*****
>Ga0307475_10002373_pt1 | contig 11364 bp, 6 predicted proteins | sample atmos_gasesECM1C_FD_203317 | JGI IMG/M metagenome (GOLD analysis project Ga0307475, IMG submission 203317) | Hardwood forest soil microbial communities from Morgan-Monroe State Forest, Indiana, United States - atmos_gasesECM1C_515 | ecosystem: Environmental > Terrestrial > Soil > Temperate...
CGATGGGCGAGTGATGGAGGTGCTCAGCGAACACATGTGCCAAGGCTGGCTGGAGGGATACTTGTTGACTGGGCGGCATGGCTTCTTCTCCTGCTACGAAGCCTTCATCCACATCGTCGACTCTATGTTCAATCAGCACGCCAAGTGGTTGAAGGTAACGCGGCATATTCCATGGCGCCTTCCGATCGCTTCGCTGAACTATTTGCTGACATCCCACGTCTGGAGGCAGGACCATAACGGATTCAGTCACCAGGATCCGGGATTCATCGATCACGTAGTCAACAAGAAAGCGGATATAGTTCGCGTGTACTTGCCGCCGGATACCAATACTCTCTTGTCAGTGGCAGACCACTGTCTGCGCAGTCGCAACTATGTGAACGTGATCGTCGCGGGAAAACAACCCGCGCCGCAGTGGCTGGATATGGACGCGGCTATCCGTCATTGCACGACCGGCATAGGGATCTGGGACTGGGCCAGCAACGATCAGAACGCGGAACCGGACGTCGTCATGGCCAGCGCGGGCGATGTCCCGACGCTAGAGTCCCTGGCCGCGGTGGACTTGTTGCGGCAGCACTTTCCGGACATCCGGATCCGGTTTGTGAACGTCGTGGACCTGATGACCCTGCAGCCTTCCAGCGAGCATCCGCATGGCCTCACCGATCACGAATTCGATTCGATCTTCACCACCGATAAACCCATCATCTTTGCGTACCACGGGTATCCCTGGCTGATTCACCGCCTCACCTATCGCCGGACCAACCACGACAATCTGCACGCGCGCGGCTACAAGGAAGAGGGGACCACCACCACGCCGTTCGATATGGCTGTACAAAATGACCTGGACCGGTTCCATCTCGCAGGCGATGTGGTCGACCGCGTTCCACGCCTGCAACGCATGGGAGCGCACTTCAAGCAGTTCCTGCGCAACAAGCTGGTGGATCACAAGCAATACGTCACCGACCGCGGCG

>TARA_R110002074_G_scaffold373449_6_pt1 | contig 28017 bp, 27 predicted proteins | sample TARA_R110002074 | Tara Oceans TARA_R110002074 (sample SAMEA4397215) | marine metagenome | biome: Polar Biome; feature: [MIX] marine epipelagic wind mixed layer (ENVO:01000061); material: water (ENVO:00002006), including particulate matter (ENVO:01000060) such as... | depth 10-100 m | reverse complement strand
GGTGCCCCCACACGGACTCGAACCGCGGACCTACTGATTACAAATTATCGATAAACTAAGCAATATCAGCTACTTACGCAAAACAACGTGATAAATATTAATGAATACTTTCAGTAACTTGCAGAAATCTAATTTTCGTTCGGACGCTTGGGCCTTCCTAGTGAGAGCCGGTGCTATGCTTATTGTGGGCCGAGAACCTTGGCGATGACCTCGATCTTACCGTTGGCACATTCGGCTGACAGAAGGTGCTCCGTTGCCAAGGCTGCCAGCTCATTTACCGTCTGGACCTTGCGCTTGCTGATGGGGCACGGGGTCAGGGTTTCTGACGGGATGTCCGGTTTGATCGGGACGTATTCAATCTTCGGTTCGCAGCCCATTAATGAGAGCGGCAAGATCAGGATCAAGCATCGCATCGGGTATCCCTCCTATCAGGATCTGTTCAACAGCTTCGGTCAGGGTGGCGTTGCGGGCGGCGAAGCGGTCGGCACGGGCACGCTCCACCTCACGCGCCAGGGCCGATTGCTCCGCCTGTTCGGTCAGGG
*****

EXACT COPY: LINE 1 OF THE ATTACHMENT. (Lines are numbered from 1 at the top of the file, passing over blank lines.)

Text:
>Ga0307475_10002373_pt1 | contig 11364 bp, 6 predicted proteins | sample atmos_gasesECM1C_FD_203317 | JGI IMG/M metagenome (GOLD analysis project Ga0307475, IMG submission 203317) | Hardwood forest soil microbial communities from Morgan-Monroe State Forest, Indiana, United States - atmos_gasesECM1C_515 | ecosystem: Environmental > Terrestrial > Soil > Temperate...